Because of the preferential voting system in Australia any party that can attract 5-10% of the vote can determine the result of elections. Thus the Progress Party is already a growing political force, especially in the frontier states where it does best.

For the future, I see persistence as the only key to success. We must keep sowing the seed.

Only the government can reap without sowing. We must sow before we can reap.

To put it in military terms, I see a three-pronged strategy:

  1. Fight on all fronts.
  2. Press on, no matter what the outcome.
  3. Don’t stop for casualties — you can lead a thousand men, but you can’t carry two.

And to those who believe they have an idea which will guarantee the success of the libertarian movement, I say: “Ideas without action are but words in the wind.”

(in order of appearance on Economics.org.au)
  1. Lang Hancock's Five Point Plan to Cripple Australia
  2. Put Windmills in National Parks
  3. Magnifying National Disasters
  4. Please Don't Feed the Animals
  5. Buy Birdsville Made?
  6. The Economics of Flood Risk
  7. Touring Bureaucrats
  8. Why Wind Won't Work
  9. A Profusion of "Prices"
  10. R.I.P. Ron Kitching - pioneer, explorer, author, family man, entrepreneur, scholar
  11. The Carbon Pollution Lie
  12. Closing Down Australia
  13. The Anti-Industry
  14. The Pyramid Builders
  15. Carbon Tax Bribery
  16. Crown Monopolies
  17. Carbon Tax Job Losses
  18. What Next, a Tax on Water?
  19. Carbon Health Warnings Coming Soon
  20. Growth Mythology
  21. The Tax Collection Industry
  22. Propaganda Puts Paid to Proof
  23. The Milk of the Welfare Teat is Watered Down
  24. "Crops for Cars" as Bad as Everlasting Drought
  25. Poll speech sets record
  26. The Emissions Trading Casino
  27. The Contract Society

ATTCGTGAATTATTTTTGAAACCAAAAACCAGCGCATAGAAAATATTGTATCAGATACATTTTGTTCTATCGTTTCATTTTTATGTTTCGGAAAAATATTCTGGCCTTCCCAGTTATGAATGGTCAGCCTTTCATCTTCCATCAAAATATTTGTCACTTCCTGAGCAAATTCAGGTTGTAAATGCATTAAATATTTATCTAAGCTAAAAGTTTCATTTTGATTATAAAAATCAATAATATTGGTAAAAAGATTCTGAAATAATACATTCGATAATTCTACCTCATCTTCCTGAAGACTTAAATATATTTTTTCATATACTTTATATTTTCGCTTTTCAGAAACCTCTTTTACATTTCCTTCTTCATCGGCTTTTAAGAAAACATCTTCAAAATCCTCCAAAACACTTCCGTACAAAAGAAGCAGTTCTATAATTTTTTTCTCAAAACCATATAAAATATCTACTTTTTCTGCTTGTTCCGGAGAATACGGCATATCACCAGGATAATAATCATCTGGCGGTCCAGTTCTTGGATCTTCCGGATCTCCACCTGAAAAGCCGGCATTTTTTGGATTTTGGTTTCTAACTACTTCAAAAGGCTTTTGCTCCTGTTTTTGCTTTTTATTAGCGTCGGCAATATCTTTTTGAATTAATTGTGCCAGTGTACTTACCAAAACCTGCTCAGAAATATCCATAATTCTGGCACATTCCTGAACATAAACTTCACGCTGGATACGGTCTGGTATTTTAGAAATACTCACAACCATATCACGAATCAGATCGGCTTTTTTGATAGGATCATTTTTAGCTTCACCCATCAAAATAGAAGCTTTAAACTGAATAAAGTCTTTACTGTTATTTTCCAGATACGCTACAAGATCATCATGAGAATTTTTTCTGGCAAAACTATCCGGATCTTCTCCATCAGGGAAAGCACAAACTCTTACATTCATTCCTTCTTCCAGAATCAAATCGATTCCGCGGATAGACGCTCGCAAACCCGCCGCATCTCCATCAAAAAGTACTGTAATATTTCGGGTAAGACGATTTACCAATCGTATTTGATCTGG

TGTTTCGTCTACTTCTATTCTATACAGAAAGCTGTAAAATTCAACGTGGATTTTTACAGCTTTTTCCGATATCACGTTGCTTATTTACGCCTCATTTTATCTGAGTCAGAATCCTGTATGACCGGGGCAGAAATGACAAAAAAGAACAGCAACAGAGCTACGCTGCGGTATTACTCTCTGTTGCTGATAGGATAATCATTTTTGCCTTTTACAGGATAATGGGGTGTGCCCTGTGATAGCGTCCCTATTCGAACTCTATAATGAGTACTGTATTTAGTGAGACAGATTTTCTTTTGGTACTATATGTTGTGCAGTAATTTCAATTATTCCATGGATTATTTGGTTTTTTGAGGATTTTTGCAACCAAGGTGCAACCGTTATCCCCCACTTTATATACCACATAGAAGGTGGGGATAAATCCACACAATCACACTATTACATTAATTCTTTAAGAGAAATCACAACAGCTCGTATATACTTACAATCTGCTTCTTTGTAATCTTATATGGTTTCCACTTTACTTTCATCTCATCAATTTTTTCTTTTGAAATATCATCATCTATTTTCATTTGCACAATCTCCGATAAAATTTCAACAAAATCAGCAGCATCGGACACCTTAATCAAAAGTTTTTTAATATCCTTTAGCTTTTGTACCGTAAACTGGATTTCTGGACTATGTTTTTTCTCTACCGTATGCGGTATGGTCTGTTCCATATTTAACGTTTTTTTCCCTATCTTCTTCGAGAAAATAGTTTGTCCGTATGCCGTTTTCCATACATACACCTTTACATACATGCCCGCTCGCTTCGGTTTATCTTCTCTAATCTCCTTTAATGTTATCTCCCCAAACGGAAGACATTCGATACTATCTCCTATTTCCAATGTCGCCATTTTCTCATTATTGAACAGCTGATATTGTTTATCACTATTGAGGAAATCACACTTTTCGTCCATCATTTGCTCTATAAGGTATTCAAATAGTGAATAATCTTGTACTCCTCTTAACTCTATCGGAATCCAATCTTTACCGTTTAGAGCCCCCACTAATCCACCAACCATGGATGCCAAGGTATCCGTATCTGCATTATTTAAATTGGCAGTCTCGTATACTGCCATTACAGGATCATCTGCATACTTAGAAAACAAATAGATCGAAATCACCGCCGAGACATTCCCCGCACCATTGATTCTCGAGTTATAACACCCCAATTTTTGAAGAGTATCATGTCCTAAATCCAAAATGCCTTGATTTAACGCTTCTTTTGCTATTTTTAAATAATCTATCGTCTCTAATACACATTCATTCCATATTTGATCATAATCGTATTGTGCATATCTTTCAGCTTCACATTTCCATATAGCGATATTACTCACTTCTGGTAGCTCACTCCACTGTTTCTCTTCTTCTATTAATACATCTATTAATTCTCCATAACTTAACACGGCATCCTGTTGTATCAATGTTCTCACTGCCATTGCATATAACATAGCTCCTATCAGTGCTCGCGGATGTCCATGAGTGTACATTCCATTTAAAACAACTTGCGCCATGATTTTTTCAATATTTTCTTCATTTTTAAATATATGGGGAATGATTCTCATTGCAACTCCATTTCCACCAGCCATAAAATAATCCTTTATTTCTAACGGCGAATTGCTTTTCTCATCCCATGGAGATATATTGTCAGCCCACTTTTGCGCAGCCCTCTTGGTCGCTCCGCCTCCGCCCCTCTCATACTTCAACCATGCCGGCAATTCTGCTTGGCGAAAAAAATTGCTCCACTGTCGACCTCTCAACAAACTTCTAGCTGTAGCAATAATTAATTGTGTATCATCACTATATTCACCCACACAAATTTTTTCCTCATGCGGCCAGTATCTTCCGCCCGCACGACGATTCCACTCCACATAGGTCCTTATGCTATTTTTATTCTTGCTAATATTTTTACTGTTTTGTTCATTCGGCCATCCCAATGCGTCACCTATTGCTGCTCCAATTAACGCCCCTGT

28. A Model Ministry
  29. The Five Point Plan to kill the economy with High Cost Electricity
  30. Put a Sunset Clause in the Carbon Tax
  31. Stuck on Red
  32. Time to Butcher "Aussie Beef"
  33. Carbon Tax Lies and Bribes
  34. The Middle of the Road
  35. United against taxes
  36. Call for Govt administrator
  37. Property & Prosperity
  38. "The Science is Settled" BUT Durban Climate Summit Not Cancelled
  39. No End to Fuelish Policies?
  40. The Right to Discriminate
  41. Sell the CES
  42. Free Water Costs Too Dam Much
  43. Creating Unemployment
  44. Viv Forbes Wins 1986 Adam Smith Award
  45. 1985 news item on Tax Payers United, Centre 2000 and the Australian Adam Smith Club
  46. Having the numbers is not the same as having the truth
  47. Who's Who in the Workers Party
  48. David Russell Leads 1975 Workers Party Queensland Senate Team
  49. Caught in a welfare whirlpool
  50. Global Warming Season
  51. Mining in Queensland, Past, Present and Future
  52. WEATHER IS USUALLY UNUSUAL
  53. Political branch formed
  54. Ron Manners on the Workers Party
  55. Viv Forbes on Libertarian Strategy and the Myth of Constant Resources
  56. The New Brisbane Line?
  57. Carbon Lies
  58. We Mine to Live
  59. Save the taxpayer
  60. Solving Three Canberra Problems
  61. Vested Interests in the Climate Debate
  62. Carbon Tax Retrospective?
  63. Carbon Price Propaganda Taxes the Truth
  64. Don't Burn Food for Motor Spirit - Feed People not Cars
  65. Two Big Climate Taxes
  66. Greens Rediscover Hydrogen Car
  67. Atlas of Australia
  68. Shutting Out The Sun
  69. Safety Mania
  70. Coal - Sinking in the Swamps
  71. Hobbling the Competition
  72. Cubic Currency Coming
  73. "Dear Government"
  74. Viv Forbes mocks Flannery in 1988
  75. Smoking, Health and Freedom
  76. Privatise Now! while they are still worth something
  77. The Electoral Act should allow voters to choose "none of the above"
  78. The New Federalism
  79. Sunset for Solar Subsidies
  80. The mouse will roar
  81. The Road to Homelessness
  82. Planning & Prosperity
  83. Viv Forbes and Jim Fryar vs Malcolm Fraser in 1979
  84. Quip, Quote, Rant and Rave: four of Viv Forbes' letters to the editor in The Australian in 1979
  85. Australia's First Official Political Party Poet Laureate: The Progress Party's Ken Hood in 1979
  86. Our homeless regulation refugees
  87. Progress Party and Workers Party lead The Australian
  88. Viv Forbes in 1978 on loss-making government, the Berlin Wall and misdirected blasts of hot-air